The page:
"Citizen Koch,” the documentary film about Wisconsin politics and the Citizens United decision, is turning to Kickstarter to cover the costs of music licenses, footage licenses, editing costs and
other fees associated with readying the film for distribution. Problems with the film's distribution on PBS first circulated after The New Yorker published a damning story
that strongly suggested that rightwing billionaire David Koch, who was a member of the Board of Directors of WNET in New York and WGBH in Boston at the time, may have had something to do with PBS pulling the plug on the film's broadcast.
"Citizen Koch" is less about David Koch than Wisconsin's Scott Walker.
Now, taking a page from their friend and colleague Michael Moore, the filmmakers are using the controversy to further generate publicity and funds for the release of their movie.
The filmmakers are launching a Kickstarter campaign
to raise $75,000 in 30 days to replace half of the $150,000 that public television executives committed to the project but then rescinded.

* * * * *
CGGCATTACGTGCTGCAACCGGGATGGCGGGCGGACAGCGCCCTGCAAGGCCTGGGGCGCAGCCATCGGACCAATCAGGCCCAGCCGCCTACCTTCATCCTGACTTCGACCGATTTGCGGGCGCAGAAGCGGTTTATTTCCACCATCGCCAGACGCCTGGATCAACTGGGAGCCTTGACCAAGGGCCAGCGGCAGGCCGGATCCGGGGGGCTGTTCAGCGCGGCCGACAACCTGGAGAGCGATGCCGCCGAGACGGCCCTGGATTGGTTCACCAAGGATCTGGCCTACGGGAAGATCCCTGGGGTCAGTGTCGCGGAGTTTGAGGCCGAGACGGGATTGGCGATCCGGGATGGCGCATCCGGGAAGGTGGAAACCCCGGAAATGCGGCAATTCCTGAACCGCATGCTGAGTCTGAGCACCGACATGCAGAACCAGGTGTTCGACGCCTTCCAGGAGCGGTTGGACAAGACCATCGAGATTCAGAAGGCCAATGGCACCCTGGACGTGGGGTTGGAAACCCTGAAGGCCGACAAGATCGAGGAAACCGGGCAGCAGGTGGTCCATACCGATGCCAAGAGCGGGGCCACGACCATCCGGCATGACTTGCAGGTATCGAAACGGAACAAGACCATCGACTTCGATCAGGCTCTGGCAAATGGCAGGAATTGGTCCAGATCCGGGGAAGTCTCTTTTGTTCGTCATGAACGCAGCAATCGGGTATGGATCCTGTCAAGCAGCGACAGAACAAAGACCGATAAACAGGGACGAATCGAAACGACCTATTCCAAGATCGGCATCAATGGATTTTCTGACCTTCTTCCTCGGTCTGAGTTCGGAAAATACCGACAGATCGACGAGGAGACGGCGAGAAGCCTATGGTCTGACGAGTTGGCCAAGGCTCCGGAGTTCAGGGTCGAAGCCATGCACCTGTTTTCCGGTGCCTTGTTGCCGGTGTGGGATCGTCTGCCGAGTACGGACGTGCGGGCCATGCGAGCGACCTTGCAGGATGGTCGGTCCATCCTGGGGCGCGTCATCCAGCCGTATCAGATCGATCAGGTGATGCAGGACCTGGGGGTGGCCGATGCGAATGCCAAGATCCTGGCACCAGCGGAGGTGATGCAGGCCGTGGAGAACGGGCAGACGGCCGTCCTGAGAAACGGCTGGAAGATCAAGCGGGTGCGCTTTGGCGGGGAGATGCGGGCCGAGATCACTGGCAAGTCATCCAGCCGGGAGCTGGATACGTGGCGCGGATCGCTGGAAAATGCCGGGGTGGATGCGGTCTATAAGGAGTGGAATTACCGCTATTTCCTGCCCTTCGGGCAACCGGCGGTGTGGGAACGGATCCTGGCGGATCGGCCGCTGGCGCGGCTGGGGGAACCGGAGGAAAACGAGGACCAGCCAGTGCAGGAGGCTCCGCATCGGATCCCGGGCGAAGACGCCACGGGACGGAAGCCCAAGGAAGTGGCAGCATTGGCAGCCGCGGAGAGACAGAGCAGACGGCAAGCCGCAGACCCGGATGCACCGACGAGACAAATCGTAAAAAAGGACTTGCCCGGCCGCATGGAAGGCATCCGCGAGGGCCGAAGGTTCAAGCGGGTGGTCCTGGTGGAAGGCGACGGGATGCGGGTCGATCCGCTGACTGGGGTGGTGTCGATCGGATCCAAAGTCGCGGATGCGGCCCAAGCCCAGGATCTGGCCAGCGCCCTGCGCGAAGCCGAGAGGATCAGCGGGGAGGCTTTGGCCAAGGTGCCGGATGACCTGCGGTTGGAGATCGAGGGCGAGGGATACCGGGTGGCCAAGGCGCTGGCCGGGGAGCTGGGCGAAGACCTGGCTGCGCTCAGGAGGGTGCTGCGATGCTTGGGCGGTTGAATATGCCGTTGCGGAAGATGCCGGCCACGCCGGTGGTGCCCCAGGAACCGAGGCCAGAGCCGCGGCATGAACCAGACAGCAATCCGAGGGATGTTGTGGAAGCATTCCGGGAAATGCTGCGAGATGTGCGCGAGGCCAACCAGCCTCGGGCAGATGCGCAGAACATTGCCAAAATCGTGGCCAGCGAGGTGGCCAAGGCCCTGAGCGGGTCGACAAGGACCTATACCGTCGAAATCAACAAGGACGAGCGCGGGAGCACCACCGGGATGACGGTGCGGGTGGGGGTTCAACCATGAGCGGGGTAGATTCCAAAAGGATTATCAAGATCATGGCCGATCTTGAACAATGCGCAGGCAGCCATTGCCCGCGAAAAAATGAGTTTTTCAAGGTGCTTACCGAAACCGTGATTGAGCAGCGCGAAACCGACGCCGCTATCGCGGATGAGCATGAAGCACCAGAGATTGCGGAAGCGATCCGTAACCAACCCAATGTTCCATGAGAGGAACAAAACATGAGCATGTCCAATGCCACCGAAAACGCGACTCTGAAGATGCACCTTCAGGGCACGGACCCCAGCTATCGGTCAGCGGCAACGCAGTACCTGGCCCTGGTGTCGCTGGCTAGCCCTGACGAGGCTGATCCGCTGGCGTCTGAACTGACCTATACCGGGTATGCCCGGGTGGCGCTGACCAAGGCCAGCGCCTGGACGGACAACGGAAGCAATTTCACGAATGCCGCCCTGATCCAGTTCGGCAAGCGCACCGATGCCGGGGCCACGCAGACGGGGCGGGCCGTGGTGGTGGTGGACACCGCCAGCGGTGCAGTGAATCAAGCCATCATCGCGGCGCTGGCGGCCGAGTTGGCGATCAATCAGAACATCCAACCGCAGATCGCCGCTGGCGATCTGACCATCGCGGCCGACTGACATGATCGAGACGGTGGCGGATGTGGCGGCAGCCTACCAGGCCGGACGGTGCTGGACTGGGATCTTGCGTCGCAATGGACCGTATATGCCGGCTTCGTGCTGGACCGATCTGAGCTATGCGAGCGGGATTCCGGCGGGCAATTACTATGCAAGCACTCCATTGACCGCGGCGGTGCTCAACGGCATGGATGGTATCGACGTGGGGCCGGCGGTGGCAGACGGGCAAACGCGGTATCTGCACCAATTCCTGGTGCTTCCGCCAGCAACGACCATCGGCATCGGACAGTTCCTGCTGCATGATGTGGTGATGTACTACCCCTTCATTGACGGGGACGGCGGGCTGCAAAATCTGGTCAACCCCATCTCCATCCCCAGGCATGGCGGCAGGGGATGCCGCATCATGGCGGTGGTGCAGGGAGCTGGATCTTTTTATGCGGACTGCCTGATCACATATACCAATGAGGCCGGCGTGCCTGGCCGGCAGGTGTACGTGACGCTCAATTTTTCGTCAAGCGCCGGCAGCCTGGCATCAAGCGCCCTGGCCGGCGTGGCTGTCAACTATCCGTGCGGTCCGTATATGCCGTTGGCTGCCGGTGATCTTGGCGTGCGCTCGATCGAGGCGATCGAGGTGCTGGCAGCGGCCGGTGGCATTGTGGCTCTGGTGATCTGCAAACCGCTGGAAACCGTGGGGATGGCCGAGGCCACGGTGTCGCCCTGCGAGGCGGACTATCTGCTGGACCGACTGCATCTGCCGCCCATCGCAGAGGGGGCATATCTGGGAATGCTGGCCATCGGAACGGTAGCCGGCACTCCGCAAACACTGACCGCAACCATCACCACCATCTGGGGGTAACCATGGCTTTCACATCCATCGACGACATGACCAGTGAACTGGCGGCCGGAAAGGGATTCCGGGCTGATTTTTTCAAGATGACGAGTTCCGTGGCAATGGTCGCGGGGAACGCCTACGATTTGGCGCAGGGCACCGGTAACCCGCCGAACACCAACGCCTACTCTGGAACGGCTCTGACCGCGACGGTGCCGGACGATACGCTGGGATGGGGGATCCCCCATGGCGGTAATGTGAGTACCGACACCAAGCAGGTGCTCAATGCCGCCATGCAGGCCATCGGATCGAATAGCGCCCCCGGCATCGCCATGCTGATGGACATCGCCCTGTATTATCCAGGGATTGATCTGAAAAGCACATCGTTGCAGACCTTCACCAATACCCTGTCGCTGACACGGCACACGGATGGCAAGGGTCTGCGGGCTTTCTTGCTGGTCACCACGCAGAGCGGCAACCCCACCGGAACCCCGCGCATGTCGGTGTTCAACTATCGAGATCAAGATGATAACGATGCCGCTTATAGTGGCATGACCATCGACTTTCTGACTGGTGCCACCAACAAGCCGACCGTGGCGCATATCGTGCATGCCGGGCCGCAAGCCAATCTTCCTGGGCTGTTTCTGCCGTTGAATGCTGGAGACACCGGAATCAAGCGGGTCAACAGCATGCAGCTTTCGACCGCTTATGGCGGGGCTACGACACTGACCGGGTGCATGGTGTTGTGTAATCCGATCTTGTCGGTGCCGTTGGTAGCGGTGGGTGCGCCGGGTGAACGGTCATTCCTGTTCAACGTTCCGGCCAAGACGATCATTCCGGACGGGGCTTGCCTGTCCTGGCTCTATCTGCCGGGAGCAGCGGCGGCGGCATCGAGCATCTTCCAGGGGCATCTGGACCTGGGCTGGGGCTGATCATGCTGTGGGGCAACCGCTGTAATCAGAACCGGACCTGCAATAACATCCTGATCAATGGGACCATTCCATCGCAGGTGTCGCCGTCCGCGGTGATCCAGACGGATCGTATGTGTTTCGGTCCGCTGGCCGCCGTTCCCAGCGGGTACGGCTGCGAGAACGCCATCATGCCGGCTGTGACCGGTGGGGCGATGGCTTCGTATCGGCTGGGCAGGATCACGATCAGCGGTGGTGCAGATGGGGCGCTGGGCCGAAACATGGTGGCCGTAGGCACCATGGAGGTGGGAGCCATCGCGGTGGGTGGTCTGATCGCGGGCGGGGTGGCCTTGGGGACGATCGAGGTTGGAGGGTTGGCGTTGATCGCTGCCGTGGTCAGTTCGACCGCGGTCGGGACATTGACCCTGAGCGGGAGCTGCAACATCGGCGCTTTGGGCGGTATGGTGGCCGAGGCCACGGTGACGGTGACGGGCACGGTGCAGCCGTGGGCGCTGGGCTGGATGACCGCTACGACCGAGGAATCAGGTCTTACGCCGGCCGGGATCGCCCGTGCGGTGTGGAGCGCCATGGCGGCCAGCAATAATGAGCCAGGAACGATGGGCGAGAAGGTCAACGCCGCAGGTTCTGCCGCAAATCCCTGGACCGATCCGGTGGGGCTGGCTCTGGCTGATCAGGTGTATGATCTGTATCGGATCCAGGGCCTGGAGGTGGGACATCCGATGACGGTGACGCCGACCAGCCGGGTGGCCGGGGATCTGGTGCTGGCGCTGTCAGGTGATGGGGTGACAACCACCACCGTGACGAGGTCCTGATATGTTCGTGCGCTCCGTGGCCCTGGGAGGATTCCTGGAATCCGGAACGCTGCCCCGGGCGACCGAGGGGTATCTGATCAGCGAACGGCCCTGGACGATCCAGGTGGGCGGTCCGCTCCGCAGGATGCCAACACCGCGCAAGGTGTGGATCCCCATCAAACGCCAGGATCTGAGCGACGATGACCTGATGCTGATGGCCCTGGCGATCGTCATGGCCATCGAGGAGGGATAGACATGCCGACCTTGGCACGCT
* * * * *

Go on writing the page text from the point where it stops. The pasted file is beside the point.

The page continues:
“Just as powerful campaign spenders expect something in return from the politicians they support, so, too, do public television’s high-dollar donors,” said “Citizen Koch” filmmaker Tia Lessin in a statement. “It’s ironic that our film about the undue influence of money in politics was subject to undue influence of money in public broadcasting.”
I wrote about the film, which I was ambivalent
about in its first Sundance cut, and the controversy before
. I will be curious to see the new cut of the documentary, which I would expect to be improved upon since its January world premiere.